Why honey is not vegan
You spread it on your bread, put it in your tea, sweeten your cakes with it, but you have never questioned how it’s made!
HONEY [ha-nē] a sweet , viscid material elaborated out of flowers in the honey sac of various bees. Honeybees are social insects, they live in colonies. A colony can include a queen, drones and worker bees. Drones are all males, they don’t collect honey and they don’t tend the larvae either. A hive can contain up to 50-60.000 bees, which are mostly worker bees. Worker bees are female bees, who have a short life span. It varies between 30 and 60 days. Literally they work themselves to death.
In order to produce 1 liter of honey, the bees from the hive have to travel 50.000 miles (approximately 80.467 km). One bee makes in her entire lifetime (~60 days) as much as 1/12 of a teaspoon of honey. During one trip a single bee visits about 50-100 flowers.
Nectar is extracted from flowers using a bee’s long, tube-shaped tongue and stored in its extra stomach, or “crop”. The nectar mixes with enzymes that transforms its chemical composition and PH, making it more suitable for long term storage.
When a honeybee returns to the hive, it passes the nectar to another bee, by regurgitating the liquid into the others bee’s mouth. This regurgitation process is repeated until the partially digested nectar is finally deposited into a honeycomb.
Once in the comb, nectar is still a viscous liquid. To get all that extra water out of their honey, bees set to work fanning the honeycomb with their wings in an effort to speed up the process of evaporation.
When this is done, the bee seals the comb with a secretion of liquid from its abdomen, which eventually hardens into beeswax. Away from air and water, honey can be stored indefinitely, providing bees with the perfect food source for cold winter months.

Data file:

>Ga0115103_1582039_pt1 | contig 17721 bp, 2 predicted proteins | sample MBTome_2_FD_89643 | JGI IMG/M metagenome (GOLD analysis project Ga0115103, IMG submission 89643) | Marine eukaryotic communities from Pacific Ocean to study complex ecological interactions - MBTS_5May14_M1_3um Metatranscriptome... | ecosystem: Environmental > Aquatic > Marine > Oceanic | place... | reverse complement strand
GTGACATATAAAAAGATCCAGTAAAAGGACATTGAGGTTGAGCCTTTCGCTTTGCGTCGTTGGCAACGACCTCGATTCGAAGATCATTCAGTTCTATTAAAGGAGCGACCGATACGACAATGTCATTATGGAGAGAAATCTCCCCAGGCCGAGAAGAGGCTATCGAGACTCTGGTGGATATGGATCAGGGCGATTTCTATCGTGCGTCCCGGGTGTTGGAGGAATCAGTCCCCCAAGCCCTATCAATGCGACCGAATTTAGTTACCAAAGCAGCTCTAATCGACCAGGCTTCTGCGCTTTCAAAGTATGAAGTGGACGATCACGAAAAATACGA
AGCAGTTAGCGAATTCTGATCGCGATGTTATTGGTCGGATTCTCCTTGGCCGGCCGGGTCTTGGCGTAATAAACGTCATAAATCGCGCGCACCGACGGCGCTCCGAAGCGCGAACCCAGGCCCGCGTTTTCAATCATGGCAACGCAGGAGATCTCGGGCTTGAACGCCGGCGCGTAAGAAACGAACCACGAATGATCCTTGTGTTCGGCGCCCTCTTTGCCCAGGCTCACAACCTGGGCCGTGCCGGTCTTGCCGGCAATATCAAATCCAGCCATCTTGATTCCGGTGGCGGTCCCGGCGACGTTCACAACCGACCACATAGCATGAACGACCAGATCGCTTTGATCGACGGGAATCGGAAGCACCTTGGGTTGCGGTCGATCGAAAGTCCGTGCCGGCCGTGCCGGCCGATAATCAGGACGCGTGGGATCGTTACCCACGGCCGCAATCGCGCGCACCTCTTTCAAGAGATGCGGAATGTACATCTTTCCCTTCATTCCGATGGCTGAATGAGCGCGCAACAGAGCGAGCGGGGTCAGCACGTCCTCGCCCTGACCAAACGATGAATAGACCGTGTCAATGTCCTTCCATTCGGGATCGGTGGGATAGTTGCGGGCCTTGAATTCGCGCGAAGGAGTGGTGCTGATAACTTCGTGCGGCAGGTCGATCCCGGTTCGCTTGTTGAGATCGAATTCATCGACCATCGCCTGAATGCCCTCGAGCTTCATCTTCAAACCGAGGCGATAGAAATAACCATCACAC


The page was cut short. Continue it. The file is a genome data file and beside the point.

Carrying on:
Bees feed on nectar, primarily as a source of energy, and pollen, mostly for protein and other nutrients. Most of the pollen collected by bees is used to feed the larvae.
Almost all the beekeepers take all the honey from the hive and then feed the colony with cheap sugar syrup or corn syrup.
To make the bees start work earlier than they would, the beekeepers feed them in the spring or in the early summer with sugar syrup, to ensure the hive gets off to a good start. This sugar water later is also turned into honey.
A typical hive in the UK uses at least 8 kg, in the US 11,4 kg of sugar per year.
Honeybees return to the hive (and make honey) if there is a queen. So the beekeepers have to make sure, that the queen never leaves. How do they achieve it? They rip off her wings to prevent her from flying. A queen bee can live up to five years, but she is usually killed after one year, and the beekeepers get a new queen for the colony.
A queen bee is always artificially inseminated, a process in which male bees are crushed and drained of their semen, which is then forcefully inserted into a queen bee. Queen bees travel via post, so it’s not rare that the queen arrives injured or even killed.
There is a standard practice in the beekeeping industry, that the beekeepers kill off their hives before winter. It is more profitable for them to buy new hives at spring.
Countless studies have shown the incredible intelligence of bees. In the well documented waggle dance, bees use vector calculus and physics. After finding a food source, forager bees return to the hive and perform a dance for the other bees, which conveys all the information they need to go to the feed.
Not only does this dance convey the direction of the food source, but also the distance to it. As if that’s not complex enough, every 4 minutes the sun moves 1° to the west. Bees actually account for this in their dance. It’s been documented that every 4 minutes, the angle of their dance moves 1° to account for the movement of the sun. So you can’t really knock a bee’s intelligence. (bitesizevegan.com)
So next time, if you wanna sweeten your tea or your muesli with some (liquid) stuff, there is already a great variety of sweeteners on the market!
(sources: livescience.com, rawfoodexplained.com, wikipedia.org, bitesizevegan.com)
photo credits: freeimages.com